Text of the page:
I stand by NICE, there comes a point where you have to choose between the very best healthcare in the world affordable only to the privileged few, or a damn good standard that’s affordable to all.

@1 the a&e charge nurse

If only a single labour spokesperson had the integrity to admit that their party is committed to a similar market driven model of health care (albeit one unfolding at a slightly gentler pace) – and with it the inconsistencies that arise once central planning is taken out of the equation.

There are already large inconsistencies arising from seemingly minor local differences; just to give one example, there is a fully equipped & paid for (at a cost of several million) BPAS clinic in Bristol ready to perform late term abortions – the only one in the entire South West. but it can’t begin operations because some undisclosed apparatchik in BRI refuses to sign the transfer agreement they need by law in order to ensure their patients have access to NHS services in case of emergency. So women from all over the SW have to go to London if they need a lat term abortion, which is an effective barrier to access for a low income young person from, say, Plymouth.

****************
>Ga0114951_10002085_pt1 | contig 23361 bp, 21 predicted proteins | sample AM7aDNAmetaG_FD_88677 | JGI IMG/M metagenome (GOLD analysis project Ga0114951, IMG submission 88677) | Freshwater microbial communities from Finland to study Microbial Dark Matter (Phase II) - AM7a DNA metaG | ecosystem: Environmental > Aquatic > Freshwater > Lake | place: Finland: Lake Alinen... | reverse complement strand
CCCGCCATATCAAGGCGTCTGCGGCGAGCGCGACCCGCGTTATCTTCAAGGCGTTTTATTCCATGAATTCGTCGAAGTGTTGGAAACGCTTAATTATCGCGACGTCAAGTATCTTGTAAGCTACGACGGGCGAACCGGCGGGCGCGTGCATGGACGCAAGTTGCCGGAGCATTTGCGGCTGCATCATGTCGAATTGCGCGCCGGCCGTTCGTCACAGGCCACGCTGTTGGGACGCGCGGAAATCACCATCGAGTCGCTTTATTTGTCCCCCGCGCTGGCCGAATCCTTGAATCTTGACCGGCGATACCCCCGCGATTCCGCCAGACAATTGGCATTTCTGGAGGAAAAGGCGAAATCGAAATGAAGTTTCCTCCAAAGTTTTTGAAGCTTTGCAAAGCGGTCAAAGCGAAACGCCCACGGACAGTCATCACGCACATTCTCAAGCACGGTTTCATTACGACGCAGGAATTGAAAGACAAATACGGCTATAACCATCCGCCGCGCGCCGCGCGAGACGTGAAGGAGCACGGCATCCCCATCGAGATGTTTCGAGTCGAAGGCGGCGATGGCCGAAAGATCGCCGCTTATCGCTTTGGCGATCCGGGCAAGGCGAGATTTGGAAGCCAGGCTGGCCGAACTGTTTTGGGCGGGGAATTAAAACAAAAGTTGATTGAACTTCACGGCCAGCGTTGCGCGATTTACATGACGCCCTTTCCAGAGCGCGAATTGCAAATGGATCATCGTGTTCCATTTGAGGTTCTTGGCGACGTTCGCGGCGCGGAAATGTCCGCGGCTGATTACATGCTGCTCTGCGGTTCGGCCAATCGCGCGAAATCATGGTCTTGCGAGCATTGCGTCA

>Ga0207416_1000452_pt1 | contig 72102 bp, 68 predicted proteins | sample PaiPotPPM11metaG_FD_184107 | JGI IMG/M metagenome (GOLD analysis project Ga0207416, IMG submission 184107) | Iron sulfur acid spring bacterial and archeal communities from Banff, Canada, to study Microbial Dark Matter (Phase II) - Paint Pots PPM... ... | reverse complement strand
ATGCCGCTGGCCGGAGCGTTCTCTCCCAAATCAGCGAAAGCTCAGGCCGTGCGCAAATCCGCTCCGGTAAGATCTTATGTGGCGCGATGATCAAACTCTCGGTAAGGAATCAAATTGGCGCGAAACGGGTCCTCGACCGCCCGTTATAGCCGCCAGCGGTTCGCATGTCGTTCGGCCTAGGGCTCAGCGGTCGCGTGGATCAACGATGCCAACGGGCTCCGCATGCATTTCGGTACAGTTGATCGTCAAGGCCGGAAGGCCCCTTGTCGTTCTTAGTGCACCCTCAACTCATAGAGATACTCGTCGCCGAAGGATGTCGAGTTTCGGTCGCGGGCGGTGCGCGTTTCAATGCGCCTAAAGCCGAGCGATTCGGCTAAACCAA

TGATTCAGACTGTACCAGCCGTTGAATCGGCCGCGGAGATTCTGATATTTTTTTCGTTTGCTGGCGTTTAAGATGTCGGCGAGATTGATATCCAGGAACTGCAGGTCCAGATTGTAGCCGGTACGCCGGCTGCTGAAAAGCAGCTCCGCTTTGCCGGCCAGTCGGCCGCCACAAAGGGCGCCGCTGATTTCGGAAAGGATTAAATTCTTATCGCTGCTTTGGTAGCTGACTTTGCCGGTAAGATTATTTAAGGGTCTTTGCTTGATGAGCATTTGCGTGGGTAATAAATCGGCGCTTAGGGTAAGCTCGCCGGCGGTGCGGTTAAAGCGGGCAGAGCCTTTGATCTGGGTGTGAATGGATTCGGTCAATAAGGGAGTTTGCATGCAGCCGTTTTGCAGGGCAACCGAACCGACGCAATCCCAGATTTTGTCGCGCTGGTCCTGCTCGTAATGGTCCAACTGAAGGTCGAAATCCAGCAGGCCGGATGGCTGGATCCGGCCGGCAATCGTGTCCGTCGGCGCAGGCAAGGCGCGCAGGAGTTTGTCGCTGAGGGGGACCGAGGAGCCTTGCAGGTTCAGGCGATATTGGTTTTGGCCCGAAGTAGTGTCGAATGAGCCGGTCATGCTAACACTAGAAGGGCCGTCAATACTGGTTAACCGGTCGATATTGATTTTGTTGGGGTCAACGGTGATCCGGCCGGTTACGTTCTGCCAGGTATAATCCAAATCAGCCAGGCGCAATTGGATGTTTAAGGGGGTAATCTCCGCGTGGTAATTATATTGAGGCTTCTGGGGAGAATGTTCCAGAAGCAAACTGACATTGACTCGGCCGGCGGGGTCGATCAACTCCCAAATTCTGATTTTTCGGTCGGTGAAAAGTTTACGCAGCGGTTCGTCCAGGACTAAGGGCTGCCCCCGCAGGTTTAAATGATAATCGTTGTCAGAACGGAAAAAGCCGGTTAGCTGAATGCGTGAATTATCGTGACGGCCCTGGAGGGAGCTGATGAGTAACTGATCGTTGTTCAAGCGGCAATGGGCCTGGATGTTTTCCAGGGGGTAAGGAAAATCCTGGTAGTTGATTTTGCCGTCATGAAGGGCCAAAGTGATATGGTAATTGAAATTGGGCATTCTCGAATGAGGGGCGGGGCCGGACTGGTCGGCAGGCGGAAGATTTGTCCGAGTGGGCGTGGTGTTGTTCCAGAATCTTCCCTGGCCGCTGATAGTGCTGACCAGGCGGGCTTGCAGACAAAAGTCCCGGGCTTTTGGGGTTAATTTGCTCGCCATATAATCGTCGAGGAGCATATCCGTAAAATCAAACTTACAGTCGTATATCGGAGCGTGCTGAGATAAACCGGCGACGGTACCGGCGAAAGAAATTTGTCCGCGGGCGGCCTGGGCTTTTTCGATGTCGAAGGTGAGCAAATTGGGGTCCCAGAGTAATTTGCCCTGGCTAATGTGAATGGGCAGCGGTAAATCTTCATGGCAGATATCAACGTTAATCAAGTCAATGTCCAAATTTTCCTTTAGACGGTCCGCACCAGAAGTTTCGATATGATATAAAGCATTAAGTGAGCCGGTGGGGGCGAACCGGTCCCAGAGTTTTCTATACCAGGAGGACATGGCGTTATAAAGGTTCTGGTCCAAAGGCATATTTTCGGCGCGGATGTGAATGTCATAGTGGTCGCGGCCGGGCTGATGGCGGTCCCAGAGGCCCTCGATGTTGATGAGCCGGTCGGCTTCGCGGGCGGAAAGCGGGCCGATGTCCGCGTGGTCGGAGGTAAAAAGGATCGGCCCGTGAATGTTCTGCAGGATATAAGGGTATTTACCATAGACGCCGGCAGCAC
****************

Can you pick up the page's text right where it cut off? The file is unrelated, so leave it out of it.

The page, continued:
But your point stands – all the political parties in Parliament are committed to a marketisation of health services, because they’re committed to capitalism and the market in general. And one thing that the market doesn’t like is too much equality & choice among the unwashed masses.

@4

“Lansley ordered this raid despite the fact that there was no evidence to suggest that any patients had come to harm. The only concern was that a legal requirement might have been flaunted – a legal requirement which is widely questioned and which has nothing to do with patient care.

Meanwhlile inspections of health facilities where there is great concern about the standard of patient care is put on hold.”

So you are cool with the law being broken as long as no one complains right? No? that is what you are saying. A legal requierment IS the law and it is required to be kept to.